‘Beaten and burned alive!’ Hassan was unable to stifle a cry.
‘Beaten and burned, yes,’ said Djamila, ‘but his spirit had not left him. I stifled the rest of the flames with my dress and tried to lift him, but could not. His lips moved. He was trying to speak. I bent closer.
‘Tell the boy,’ he whispered, ‘… and he meant you, Master Hassan. Tell the boy Baidu knows. That was all. Then his soul went to the Tower of Silence.’
‘What did he mean?’ demanded Hassan. He sat restlessly, playing with his empty cup.
‘Truly, I do not know, Hassan. Not for sure.’
‘But you guessed. That is why you are still afraid?’
Djamila nodded. ‘I guessed later, but I had no time to think then. The flames had hold of the tapestries and curtains. I was choking and just managed to crawl to the top of the stairs into the daylight. My father and some others had come already with water … all the containers they could find … but they were too late. The heat was too great. The building was alight, the timbers and ceilings already beginning to twist and crumble. Then the floor separating the upper storey from the temple below collapsed. We could do nothing but watch.’
She sighed. ‘The house burnt for the rest of that day. When the fires eventually went out, all that remained was what you see now. Except that the walls on the left side and at the rear were left half standing. We deemed them unsafe and took them down, stone by stone. The secret room was almost untouched. We saved what we could from it … a bed and some books.’
Hassan could sit still no longer. The horror of his recent vision, now confirmed as a reality, returned. He rose and began pacing the room. ‘And it was from these books that …?’
‘No, Hassan!’ said Djamila. ‘Though I spent eight years in the Patriarch’s service, I cannot read. But many months afterwards, when I recovered from my injuries, my father told me the legend of your gammadion … the fylfot as he calls it.’
‘Fylfot! That is my mother’s name for it.’
‘The Patriarch too. Yes … the legend … how, of old, King Jemshid had possessed one such, and how it had been prophesied that after a thousand years his heir would return to rule. And the bent cross would be the token of his right.’
‘But you say I’m in danger,’ Hassan protested. ‘My talisman might be of great value to a poor man, but to a ruler it would be a trifle.’
‘There are secrets the Patriarch would never share with me,’ said Djamila. She folded her arms so that the scarred hand was hidden in the folds of her sleeve. ‘But this I do know, Hassan; your mother is a high-born lady!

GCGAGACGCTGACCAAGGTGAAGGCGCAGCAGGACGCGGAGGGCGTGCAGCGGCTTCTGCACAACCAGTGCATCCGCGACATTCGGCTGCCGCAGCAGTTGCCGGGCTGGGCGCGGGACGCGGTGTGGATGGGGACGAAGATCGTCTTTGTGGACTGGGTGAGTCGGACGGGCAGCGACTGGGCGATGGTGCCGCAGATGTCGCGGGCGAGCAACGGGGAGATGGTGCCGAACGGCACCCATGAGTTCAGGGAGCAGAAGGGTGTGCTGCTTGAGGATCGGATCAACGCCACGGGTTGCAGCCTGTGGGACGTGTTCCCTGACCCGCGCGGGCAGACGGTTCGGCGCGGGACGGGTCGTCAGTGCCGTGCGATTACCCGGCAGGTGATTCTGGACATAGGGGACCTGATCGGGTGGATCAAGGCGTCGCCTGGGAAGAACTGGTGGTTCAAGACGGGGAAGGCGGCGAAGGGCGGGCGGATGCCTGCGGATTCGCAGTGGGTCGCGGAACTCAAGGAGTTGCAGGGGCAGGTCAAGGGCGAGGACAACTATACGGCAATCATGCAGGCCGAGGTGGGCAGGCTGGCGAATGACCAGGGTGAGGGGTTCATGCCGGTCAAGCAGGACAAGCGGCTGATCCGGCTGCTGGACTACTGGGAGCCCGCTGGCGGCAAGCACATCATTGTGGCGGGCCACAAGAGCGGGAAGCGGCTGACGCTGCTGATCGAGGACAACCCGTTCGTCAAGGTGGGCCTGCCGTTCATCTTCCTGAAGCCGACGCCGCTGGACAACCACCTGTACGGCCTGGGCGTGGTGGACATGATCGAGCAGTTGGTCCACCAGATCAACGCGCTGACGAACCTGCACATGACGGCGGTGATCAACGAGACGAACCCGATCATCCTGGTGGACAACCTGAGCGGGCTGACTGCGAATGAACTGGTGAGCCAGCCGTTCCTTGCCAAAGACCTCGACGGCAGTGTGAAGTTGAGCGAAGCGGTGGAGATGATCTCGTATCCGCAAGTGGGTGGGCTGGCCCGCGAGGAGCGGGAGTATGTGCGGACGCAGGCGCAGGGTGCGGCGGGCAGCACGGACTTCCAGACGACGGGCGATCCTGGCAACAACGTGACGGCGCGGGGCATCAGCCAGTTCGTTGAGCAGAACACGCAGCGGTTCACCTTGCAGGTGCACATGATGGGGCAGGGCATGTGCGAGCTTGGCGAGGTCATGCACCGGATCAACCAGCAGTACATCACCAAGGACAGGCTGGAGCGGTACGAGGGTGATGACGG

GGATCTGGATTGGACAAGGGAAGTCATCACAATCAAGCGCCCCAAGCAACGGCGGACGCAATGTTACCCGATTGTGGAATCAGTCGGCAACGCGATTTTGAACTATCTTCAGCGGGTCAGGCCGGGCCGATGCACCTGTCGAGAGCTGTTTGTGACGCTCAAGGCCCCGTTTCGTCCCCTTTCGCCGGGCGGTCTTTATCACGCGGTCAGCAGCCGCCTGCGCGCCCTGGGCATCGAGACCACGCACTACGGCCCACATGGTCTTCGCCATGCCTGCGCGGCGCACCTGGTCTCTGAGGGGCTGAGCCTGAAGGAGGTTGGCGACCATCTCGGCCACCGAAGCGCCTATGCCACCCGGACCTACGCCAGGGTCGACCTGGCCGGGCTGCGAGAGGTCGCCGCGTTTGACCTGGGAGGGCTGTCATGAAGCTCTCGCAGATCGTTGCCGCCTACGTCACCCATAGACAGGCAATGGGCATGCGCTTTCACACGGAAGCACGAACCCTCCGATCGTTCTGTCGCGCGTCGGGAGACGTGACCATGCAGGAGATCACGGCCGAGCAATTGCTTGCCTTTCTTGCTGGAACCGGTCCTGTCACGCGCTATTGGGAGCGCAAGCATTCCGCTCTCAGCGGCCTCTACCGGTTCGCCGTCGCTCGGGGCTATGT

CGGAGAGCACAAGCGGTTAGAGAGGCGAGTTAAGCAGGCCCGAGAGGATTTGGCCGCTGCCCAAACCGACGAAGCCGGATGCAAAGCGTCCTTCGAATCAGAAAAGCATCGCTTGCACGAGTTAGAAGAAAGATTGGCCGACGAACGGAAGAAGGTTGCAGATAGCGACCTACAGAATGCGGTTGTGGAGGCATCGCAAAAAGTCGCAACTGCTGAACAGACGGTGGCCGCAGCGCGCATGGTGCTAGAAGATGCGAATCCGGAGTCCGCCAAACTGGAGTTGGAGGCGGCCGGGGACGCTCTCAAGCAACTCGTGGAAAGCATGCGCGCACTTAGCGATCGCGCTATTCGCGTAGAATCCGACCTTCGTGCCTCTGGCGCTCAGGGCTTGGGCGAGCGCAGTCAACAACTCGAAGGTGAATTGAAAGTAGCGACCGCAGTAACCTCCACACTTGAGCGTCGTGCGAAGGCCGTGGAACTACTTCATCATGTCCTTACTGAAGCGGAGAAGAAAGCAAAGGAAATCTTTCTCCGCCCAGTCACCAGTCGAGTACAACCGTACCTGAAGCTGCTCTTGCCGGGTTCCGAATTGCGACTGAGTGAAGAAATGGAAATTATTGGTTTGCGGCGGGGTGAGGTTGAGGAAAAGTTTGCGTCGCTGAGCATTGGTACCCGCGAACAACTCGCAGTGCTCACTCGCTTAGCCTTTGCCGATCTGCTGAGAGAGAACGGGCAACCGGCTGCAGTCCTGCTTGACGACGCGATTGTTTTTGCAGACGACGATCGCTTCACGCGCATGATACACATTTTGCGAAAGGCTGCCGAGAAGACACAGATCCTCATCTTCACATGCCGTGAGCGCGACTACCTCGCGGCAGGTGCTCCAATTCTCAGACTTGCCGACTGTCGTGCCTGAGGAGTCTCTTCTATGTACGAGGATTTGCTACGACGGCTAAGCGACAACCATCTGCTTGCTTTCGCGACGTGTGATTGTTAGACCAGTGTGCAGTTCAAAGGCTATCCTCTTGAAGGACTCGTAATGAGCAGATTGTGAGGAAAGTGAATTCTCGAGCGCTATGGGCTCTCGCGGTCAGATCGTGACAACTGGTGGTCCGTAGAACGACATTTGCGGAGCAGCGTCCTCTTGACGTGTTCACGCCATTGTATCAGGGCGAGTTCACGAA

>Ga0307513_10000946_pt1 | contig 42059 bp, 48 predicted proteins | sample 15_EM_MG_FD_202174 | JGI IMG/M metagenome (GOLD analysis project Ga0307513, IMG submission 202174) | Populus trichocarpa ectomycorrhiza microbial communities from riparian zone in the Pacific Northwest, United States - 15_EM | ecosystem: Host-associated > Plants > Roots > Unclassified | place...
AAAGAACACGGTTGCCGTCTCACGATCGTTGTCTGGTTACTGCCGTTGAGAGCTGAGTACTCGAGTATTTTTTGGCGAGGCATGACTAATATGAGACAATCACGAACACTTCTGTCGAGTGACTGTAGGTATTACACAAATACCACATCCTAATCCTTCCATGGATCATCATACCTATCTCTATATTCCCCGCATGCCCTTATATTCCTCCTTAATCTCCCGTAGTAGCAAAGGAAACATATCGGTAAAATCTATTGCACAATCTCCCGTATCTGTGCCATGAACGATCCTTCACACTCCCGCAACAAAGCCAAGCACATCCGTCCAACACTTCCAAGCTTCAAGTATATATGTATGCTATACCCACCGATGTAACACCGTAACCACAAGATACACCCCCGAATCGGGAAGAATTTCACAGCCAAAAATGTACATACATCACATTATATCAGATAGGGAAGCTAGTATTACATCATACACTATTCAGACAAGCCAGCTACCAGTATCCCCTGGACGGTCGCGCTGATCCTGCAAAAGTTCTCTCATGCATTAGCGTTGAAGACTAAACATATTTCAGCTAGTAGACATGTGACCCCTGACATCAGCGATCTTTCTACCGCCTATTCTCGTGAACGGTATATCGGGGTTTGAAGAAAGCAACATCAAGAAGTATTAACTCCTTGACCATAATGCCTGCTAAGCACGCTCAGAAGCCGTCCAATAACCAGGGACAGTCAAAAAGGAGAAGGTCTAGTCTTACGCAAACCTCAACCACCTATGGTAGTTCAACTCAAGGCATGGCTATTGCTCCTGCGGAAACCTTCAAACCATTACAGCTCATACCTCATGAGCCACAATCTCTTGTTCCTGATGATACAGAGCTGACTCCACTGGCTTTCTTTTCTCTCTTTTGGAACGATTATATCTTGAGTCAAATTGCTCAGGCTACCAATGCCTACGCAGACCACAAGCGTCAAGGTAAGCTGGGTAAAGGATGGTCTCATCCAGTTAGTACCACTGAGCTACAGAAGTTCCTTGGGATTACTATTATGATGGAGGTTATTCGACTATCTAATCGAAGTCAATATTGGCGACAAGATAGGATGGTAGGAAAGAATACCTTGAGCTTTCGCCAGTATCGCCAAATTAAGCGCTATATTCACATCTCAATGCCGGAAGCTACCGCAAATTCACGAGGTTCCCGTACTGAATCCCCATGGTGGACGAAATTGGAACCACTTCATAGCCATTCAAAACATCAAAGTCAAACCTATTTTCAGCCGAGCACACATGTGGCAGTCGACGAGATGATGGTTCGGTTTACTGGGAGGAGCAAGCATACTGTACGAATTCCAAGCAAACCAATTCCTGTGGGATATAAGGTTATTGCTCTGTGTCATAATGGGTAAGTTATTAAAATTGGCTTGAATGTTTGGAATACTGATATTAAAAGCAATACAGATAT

‘Your grandfather, Kartir, is descended on his mother’s side from the princes of old Iran. The Emir of Kerman deposed by Hulegu was a distant cousin. Four generations back on his father’s, the family were of my religion and indeed one of his forebears was a priest of Zoroaster. Gobras’s teacher and mentor had known him as a old man. He told how your family forsook the old faith and embraced Islam.
‘Of your birth, Gobras would say nothing to me, Hassan. He had given his sacred word, he said once, and it was best the past was buried. That way, you would be safe.’
‘My birth? Why is that important?’
‘Only Ormazd knows. But I’ll tell you what I overheard. Your mother visited Gobras often. They talked and, one time, to my shame, I listened. You have heard of Jalal al-Din?’
‘Jalal? Of course. The great hero of the wars with Temuchin.’
‘Then you will know the history better than I. However, one thing you may not know. Jalal’s sons were supposedly put to death by the invaders and his daughters taken for their harems. But one son and one daughter were rescued from death or slavery by the priests of Zoroaster … that is what I heard Gobras say … and that one or both left descendants. And that one of these was the man your mother was contracted to marry!’
‘I knew none of that,’ said Hassan. ‘My mother has rarely spoken of the man who fathered me, and I have never asked her …’ He paused to wonder why he had never done so. Was it because he thought the memory might be painful?
‘But even if all you say were true, Djamila, of what importance is it?’ he went on. ‘A new dynasty rules Persia. What if Baidu has discovered I have the blood of the Shahs in my veins? He will care nothing for that.’
‘The Patriarch would never betray a secret to a monster like Baidu,’ Djamila said, ‘so his dying words must have meant something else. What Baidu had discovered, I feel sure, and what he will not have forgotten, is the legend of Jemshid’s Cross.’
‘I’ve heard the legend, Djamila. Once I read something of it in an old history book. My tutor made me translate it into Greek. I can even remember the exact words. Then the priests of Zoroaster foresaw the end of the empire after a thousand years and prophesied it might be saved only by a true son of Kartir bearing the Cross of Jemshid. It’s a myth, Djamila. A fantasy!’
‘Myth or not, I heard what I heard. Some words Baidu spoke that day. Find them. Give the woman to Gaikatu, but bring the boy and the gold talisman to me!’
[to be continued in a few days]